• Cleaner fuels (ultra-low sulphur petrol and diesel) allow for the use of latest high-fuel efficiency technology in vehicles. Advanced engines make 20-45% reduction in CO2 possible.
slide11

Cleaner Fuels - Unleaded Petrol

  • Complete elimination of lead additive from petrol is step 1 toward lower vehicle emissions;
  • TEL used to increase octane rating of petrol since 1920’s;
  • Phaseout began in the US in 1969 as health effects became known;
  • Catalytic converter technology introduced in US vehicles in1974, total US ban on leaded petrol in 1986;
  • Rio Earth summit of 1992 called for worldwide ban of leaded;
  • EU total ban on leaded petrol in 2000, WHO called for total ban in 2001;
  • But lead remains to be completely eliminated from petrol worldwide; in Europe: BiH, Serbia, and FYR Macedonia remaining.
slide12

Why Ban Leaded Petrol?

1. Health Effects

  • One of the primary anthropogenic sources of airborne lead emissions is leaded fuel (up to 90% in urban areas);
  • Affects mental health development, IQ and behavior of children (especially below 6 years old): toxicity even at low levels - even blood lead levels as low as 5 ug/dl can irreversibly impair brain development;
  • For each increase of 1ug/dl – loss of 0.25-0.5 IQ point, for each 10ug/dl – height decrease by 1 cm;
  • Adults: lead exposure - high blood pressure, increases in heart disease and damage to organs.
  • EGYPT: Estimated Annual Health Effects:
  • Heart Attacks - 6,500 to 11,600
  • Strokes - 800 to 1,400
  • Premature Deaths (Adults) - 6,300 to 11,100
  • Infant Deaths - ~820
  • Average IQ Loss in Children - 4.25 Points
hungary declining blood lead levels after decrease of lead in petrol

Lead content in petrol (g/l)

Blood Lead Level (µg/dl)

1985

1985

1995

1995

Hungary: declining blood lead levels after decrease of lead in petrol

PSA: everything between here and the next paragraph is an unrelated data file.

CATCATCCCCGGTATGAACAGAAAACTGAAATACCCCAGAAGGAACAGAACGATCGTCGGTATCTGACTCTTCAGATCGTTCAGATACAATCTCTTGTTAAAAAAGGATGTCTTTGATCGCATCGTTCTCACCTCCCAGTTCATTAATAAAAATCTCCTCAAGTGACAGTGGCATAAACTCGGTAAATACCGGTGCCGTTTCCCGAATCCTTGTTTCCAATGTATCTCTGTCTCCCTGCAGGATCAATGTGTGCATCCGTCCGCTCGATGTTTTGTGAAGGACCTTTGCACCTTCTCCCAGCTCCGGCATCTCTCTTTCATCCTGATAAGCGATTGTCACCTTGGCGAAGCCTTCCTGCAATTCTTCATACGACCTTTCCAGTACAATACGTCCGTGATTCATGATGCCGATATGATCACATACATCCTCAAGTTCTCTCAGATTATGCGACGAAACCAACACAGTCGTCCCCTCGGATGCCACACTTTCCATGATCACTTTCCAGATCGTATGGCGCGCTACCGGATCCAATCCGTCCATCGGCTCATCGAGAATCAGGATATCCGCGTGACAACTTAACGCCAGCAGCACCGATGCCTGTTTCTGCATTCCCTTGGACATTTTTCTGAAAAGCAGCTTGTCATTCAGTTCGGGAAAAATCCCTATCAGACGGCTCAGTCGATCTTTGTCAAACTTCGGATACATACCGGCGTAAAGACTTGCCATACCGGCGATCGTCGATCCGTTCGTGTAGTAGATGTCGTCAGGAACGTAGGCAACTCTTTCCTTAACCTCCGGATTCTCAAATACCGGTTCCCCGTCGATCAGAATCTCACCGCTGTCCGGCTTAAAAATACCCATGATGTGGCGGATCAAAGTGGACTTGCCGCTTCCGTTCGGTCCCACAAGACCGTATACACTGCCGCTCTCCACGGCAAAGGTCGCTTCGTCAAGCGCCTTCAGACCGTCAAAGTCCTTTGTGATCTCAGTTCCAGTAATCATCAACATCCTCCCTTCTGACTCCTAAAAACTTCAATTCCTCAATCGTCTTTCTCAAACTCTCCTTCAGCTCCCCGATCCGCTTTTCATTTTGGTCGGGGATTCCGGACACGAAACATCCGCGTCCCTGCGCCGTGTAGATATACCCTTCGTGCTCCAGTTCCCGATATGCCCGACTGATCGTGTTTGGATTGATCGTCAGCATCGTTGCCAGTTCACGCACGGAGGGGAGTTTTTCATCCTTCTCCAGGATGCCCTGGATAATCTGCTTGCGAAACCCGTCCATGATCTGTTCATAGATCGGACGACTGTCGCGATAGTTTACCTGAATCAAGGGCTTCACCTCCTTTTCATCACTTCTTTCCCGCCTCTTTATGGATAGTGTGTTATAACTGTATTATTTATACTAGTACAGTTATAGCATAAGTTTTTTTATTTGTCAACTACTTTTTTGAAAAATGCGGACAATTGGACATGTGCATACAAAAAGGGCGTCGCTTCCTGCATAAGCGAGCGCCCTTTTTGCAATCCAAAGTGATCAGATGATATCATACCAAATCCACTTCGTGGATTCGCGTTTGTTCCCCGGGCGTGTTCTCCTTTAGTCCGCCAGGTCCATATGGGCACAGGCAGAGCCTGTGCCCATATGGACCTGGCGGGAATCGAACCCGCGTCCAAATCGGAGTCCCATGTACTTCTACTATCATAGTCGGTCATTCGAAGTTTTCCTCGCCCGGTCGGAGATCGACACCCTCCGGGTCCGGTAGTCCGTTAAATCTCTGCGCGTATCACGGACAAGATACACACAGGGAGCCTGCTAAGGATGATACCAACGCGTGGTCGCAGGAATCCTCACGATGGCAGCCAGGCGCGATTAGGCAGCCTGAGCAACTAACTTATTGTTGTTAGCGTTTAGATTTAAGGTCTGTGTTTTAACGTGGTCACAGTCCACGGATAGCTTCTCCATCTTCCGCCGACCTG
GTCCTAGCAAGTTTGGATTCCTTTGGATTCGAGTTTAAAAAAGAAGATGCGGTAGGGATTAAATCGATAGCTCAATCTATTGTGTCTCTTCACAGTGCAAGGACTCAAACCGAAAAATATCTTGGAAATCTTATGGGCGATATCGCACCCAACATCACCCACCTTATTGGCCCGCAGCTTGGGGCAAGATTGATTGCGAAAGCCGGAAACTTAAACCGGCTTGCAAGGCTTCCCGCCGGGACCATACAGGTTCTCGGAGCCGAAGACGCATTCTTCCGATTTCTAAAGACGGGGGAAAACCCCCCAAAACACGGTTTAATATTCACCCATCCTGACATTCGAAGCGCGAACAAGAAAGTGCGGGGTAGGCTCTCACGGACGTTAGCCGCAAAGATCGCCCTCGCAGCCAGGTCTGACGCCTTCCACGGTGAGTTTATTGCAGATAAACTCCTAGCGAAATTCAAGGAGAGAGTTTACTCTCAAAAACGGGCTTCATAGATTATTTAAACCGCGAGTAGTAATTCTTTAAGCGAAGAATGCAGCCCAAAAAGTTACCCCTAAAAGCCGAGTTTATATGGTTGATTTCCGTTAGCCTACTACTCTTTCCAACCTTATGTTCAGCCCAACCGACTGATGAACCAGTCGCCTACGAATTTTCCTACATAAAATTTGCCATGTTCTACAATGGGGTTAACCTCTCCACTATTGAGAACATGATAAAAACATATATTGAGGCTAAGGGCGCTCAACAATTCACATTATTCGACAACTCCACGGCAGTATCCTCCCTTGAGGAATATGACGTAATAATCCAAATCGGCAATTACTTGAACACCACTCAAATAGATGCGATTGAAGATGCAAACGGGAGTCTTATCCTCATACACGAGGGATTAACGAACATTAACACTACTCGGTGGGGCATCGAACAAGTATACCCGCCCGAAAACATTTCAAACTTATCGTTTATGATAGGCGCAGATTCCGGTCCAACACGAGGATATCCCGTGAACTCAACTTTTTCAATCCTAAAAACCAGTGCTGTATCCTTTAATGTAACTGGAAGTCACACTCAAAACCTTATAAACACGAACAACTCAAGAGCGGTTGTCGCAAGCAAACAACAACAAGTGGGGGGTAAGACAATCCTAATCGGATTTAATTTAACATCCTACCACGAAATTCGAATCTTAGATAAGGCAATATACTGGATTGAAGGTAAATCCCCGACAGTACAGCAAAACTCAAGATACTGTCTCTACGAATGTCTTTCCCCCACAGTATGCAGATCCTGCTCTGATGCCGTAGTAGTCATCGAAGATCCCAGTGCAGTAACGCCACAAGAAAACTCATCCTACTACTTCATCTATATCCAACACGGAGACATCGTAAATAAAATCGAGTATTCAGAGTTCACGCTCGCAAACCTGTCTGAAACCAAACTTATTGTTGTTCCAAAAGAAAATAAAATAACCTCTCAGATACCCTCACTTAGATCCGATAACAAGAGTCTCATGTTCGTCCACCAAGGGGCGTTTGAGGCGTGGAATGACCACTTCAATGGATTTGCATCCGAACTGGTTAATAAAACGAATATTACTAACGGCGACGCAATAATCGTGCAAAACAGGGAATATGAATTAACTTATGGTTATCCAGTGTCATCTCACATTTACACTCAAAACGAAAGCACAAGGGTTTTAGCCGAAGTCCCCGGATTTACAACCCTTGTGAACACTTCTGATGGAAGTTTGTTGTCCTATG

Lead levels in petrol in Hungary:

1985: 0.7 grams/ liter

1995: 0.15 grams per liter

current EU level: .005 g/l

slide16

International Experience

  • Gradual Phaseout: US, Canada, Japan, Brazil, France;
  • Immediate: Central America, parts of Africa, Thailand, China, India, Egypt (most cost-effective approach to decreasing airborne lead to near zero – avoids huge costs of parallel distribution systems);
  • China began the switch in cities to 100 % unleaded in 1997, then provinces and is now lead free nationally;
  • India began in Delhi in 1998 and is now unleaded nationally;
  • Thailand began incremental reductions in lead in fuel in 1991 and 1993 and banned in 1996;
  • Sweden reduced lead from .4.g’l to .15 g/l in 1970s along with tax differentiation (unleaded had lower pump price) – total switch in 1992 using lubricity additives for older cars;
  • Slovak Republic study revealed neurological development effects of leaded petrol – public education campaign and Slovnaft refinery adjustments led to complete ban in 1995.
slide17

Why Ban Leaded Petrol?

2. Cleaner Fuels Enable Cleaner Vehicle Technology

  • Cleaner fuels allow for more advanced vehicle emission standards and improved technology:
  • For petrol vehicles, 3-way catalysts used with the closed-loop air/fuel control systems. Standard technology on all new petrol cars. Lead poisons catalyst (even trace amounts), maximum efficiency at ultra-low (50 ppm or less) sulphur.

MECA

answers to valve seat recession concerns
Answers to Valve Seat Recession Concerns
  • Concerns over possible Valve Seat Recession (VSR) in older vehicles:
  • Modern engines now have re-designed, wear-resistant valve seat systems;
  • All but a small percentage of cars are now resistant to excessive valve seat wear (obsolete valve seats predicted to be 7.2% of total world vehicle population in 2006 - European manufacturers switched in mid-1980’s);
  • Studies have found that valve seat recession virtually absent in actual vehicle operation in normal everyday use (only present in laboratory extreme driving conditions);
  • No country has reported excessive valve seat wear or engine problems after eliminating lead in petrol.
  • See the PCFV report of the Valve Seat Recession Working Group for more info - www.unep.org/pcfv